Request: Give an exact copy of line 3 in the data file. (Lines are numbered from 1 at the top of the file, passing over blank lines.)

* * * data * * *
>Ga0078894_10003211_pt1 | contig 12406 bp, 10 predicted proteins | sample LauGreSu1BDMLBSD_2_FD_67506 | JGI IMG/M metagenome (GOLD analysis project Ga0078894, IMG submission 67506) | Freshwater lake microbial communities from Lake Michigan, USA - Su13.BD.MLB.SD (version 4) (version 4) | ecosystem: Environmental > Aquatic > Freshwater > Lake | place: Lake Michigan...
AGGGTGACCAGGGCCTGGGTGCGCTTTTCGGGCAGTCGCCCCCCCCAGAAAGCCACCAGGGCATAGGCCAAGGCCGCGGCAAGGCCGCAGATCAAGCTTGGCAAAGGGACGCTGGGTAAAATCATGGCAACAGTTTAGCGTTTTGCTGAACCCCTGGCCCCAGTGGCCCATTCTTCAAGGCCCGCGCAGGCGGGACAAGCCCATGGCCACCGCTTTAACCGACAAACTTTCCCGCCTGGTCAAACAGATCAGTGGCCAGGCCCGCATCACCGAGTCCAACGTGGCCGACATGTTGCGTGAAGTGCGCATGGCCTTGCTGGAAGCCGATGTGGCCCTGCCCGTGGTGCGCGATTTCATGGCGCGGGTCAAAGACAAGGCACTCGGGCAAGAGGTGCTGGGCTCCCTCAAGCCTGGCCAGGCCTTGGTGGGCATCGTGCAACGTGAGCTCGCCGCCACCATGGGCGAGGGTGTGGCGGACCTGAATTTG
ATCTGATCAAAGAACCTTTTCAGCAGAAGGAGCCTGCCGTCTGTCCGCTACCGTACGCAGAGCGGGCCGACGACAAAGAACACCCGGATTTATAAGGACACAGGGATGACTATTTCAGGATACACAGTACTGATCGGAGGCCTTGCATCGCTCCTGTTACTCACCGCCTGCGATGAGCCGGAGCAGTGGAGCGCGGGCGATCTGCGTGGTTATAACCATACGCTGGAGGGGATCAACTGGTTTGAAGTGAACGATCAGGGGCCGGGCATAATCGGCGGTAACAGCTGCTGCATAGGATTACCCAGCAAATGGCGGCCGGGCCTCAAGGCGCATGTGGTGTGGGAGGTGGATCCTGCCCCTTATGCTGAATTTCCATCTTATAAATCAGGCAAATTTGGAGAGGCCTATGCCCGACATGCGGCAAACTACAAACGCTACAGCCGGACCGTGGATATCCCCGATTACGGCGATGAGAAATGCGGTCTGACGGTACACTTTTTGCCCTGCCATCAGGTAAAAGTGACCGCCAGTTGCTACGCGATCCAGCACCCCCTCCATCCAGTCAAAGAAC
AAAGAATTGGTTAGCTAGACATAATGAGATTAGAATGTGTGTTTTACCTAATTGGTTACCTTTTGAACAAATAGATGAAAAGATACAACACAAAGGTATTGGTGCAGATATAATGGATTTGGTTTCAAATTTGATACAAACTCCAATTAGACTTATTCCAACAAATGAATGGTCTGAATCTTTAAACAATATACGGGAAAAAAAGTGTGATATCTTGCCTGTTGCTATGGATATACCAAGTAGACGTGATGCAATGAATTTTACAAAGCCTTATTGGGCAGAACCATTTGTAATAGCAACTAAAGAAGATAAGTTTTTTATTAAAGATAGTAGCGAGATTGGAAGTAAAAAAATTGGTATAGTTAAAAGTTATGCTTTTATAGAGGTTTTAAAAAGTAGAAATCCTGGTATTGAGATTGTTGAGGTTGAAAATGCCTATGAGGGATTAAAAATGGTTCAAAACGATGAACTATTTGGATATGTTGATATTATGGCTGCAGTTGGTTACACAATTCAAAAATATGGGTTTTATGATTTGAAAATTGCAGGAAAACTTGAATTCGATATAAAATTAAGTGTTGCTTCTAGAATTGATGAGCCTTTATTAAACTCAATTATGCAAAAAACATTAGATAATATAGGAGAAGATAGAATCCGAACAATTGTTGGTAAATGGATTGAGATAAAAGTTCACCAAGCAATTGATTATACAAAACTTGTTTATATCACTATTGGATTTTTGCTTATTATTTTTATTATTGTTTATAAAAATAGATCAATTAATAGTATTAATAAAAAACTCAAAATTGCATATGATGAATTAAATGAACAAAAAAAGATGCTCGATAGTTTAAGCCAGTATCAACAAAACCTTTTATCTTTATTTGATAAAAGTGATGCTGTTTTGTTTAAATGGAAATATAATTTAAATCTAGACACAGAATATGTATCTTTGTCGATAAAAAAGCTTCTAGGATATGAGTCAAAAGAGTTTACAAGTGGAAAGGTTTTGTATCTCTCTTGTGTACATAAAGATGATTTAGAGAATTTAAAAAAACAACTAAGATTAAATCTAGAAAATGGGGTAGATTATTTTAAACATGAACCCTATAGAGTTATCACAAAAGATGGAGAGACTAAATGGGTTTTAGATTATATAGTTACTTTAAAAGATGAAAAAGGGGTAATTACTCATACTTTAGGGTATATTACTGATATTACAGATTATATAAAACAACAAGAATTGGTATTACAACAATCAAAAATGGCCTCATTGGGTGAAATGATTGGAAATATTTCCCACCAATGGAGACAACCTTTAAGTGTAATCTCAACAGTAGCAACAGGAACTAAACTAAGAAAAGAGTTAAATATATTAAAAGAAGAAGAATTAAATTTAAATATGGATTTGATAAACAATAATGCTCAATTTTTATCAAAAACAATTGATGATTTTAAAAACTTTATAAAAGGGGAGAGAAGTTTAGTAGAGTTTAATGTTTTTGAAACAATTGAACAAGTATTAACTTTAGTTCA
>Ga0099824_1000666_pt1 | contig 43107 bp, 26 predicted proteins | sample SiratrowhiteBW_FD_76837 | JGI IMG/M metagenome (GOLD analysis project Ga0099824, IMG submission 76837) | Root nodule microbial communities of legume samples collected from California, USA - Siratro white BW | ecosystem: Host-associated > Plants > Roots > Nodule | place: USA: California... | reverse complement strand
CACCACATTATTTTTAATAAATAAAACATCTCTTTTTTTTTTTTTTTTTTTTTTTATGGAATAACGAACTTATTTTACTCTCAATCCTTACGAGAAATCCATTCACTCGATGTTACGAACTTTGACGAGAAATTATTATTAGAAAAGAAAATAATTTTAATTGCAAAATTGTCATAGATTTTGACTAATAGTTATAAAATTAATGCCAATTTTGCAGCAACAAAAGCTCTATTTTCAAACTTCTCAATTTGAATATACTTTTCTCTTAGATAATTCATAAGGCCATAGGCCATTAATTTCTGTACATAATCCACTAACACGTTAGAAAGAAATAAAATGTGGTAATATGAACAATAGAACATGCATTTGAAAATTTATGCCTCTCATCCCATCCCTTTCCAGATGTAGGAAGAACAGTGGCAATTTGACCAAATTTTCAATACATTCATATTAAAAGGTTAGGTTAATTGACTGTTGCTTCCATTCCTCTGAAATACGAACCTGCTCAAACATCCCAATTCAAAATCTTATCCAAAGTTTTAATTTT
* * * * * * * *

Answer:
ATCTGATCAAAGAACCTTTTCAGCAGAAGGAGCCTGCCGTCTGTCCGCTACCGTACGCAGAGCGGGCCGACGACAAAGAACACCCGGATTTATAAGGACACAGGGATGACTATTTCAGGATACACAGTACTGATCGGAGGCCTTGCATCGCTCCTGTTACTCACCGCCTGCGATGAGCCGGAGCAGTGGAGCGCGGGCGATCTGCGTGGTTATAACCATACGCTGGAGGGGATCAACTGGTTTGAAGTGAACGATCAGGGGCCGGGCATAATCGGCGGTAACAGCTGCTGCATAGGATTACCCAGCAAATGGCGGCCGGGCCTCAAGGCGCATGTGGTGTGGGAGGTGGATCCTGCCCCTTATGCTGAATTTCCATCTTATAAATCAGGCAAATTTGGAGAGGCCTATGCCCGACATGCGGCAAACTACAAACGCTACAGCCGGACCGTGGATATCCCCGATTACGGCGATGAGAAATGCGGTCTGACGGTACACTTTTTGCCCTGCCATCAGGTAAAAGTGACCGCCAGTTGCTACGCGATCCAGCACCCCCTCCATCCAGTCAAAGAAC